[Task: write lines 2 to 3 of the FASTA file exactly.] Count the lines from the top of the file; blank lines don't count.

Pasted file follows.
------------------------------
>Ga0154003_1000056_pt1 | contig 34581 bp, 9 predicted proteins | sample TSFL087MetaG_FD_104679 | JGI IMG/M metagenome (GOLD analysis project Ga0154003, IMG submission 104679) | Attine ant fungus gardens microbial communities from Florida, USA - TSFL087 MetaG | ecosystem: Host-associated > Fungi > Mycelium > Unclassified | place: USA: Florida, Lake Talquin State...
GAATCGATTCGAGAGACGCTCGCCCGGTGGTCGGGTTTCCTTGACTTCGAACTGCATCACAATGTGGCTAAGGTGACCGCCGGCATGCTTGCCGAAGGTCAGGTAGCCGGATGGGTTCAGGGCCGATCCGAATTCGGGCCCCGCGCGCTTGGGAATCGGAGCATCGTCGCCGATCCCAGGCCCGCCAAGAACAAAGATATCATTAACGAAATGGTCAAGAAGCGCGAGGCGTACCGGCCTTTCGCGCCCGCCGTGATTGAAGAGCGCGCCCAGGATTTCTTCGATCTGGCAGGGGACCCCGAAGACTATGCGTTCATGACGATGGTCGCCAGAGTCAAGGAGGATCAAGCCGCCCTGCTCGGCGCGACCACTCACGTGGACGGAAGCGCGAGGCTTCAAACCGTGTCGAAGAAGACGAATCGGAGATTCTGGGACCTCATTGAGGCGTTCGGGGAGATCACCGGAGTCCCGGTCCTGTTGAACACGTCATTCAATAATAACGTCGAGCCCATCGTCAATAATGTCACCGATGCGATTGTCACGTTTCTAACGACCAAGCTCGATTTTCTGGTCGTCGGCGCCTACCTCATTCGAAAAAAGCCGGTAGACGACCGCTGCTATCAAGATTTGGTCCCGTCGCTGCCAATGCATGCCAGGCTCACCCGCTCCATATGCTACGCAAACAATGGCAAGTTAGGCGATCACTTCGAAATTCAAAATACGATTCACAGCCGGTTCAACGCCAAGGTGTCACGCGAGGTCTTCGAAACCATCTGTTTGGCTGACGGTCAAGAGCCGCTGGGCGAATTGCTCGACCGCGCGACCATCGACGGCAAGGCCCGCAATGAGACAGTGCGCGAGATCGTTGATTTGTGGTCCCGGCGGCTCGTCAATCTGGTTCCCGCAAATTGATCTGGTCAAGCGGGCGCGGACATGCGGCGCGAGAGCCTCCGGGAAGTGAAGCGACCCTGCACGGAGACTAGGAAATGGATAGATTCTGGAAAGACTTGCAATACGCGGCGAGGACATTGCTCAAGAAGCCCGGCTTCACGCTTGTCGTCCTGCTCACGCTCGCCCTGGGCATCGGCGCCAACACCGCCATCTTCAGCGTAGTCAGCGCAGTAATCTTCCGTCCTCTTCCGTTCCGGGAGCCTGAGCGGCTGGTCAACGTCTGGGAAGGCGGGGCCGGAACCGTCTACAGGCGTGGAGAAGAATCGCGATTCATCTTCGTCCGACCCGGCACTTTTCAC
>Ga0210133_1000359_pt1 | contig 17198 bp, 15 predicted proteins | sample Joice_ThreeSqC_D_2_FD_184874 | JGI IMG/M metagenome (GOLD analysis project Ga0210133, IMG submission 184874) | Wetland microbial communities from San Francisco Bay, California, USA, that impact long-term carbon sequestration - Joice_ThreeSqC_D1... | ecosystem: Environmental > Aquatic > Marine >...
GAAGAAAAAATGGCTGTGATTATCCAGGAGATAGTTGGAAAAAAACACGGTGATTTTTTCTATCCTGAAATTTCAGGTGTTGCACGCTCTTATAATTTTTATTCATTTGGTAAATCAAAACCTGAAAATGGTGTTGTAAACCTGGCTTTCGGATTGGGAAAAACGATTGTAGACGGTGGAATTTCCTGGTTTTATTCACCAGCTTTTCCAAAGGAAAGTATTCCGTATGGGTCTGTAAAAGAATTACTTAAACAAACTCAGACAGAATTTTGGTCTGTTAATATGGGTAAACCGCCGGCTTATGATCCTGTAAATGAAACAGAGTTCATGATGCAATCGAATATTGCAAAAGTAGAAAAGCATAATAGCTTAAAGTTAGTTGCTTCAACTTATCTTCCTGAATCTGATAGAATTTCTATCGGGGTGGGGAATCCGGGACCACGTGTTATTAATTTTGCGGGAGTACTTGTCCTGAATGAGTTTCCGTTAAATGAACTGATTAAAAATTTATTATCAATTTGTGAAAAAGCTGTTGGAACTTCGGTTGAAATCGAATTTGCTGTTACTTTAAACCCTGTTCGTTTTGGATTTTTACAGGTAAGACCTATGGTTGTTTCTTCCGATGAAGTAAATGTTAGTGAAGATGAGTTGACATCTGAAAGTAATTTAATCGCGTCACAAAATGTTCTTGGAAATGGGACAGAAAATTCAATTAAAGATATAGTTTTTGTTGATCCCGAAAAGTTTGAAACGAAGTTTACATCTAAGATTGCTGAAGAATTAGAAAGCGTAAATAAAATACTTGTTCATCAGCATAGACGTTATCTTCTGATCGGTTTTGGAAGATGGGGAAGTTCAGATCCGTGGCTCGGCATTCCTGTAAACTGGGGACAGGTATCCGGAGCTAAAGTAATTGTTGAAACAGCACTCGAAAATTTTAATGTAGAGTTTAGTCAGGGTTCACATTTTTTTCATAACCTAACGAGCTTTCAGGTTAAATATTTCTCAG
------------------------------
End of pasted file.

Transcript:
GAATCGATTCGAGAGACGCTCGCCCGGTGGTCGGGTTTCCTTGACTTCGAACTGCATCACAATGTGGCTAAGGTGACCGCCGGCATGCTTGCCGAAGGTCAGGTAGCCGGATGGGTTCAGGGCCGATCCGAATTCGGGCCCCGCGCGCTTGGGAATCGGAGCATCGTCGCCGATCCCAGGCCCGCCAAGAACAAAGATATCATTAACGAAATGGTCAAGAAGCGCGAGGCGTACCGGCCTTTCGCGCCCGCCGTGATTGAAGAGCGCGCCCAGGATTTCTTCGATCTGGCAGGGGACCCCGAAGACTATGCGTTCATGACGATGGTCGCCAGAGTCAAGGAGGATCAAGCCGCCCTGCTCGGCGCGACCACTCACGTGGACGGAAGCGCGAGGCTTCAAACCGTGTCGAAGAAGACGAATCGGAGATTCTGGGACCTCATTGAGGCGTTCGGGGAGATCACCGGAGTCCCGGTCCTGTTGAACACGTCATTCAATAATAACGTCGAGCCCATCGTCAATAATGTCACCGATGCGATTGTCACGTTTCTAACGACCAAGCTCGATTTTCTGGTCGTCGGCGCCTACCTCATTCGAAAAAAGCCGGTAGACGACCGCTGCTATCAAGATTTGGTCCCGTCGCTGCCAATGCATGCCAGGCTCACCCGCTCCATATGCTACGCAAACAATGGCAAGTTAGGCGATCACTTCGAAATTCAAAATACGATTCACAGCCGGTTCAACGCCAAGGTGTCACGCGAGGTCTTCGAAACCATCTGTTTGGCTGACGGTCAAGAGCCGCTGGGCGAATTGCTCGACCGCGCGACCATCGACGGCAAGGCCCGCAATGAGACAGTGCGCGAGATCGTTGATTTGTGGTCCCGGCGGCTCGTCAATCTGGTTCCCGCAAATTGATCTGGTCAAGCGGGCGCGGACATGCGGCGCGAGAGCCTCCGGGAAGTGAAGCGACCCTGCACGGAGACTAGGAAATGGATAGATTCTGGAAAGACTTGCAATACGCGGCGAGGACATTGCTCAAGAAGCCCGGCTTCACGCTTGTCGTCCTGCTCACGCTCGCCCTGGGCATCGGCGCCAACACCGCCATCTTCAGCGTAGTCAGCGCAGTAATCTTCCGTCCTCTTCCGTTCCGGGAGCCTGAGCGGCTGGTCAACGTCTGGGAAGGCGGGGCCGGAACCGTCTACAGGCGTGGAGAAGAATCGCGATTCATCTTCGTCCGACCCGGCACTTTTCAC
>Ga0210133_1000359_pt1 | contig 17198 bp, 15 predicted proteins | sample Joice_ThreeSqC_D_2_FD_184874 | JGI IMG/M metagenome (GOLD analysis project Ga0210133, IMG submission 184874) | Wetland microbial communities from San Francisco Bay, California, USA, that impact long-term carbon sequestration - Joice_ThreeSqC_D1... | ecosystem: Environmental > Aquatic > Marine >...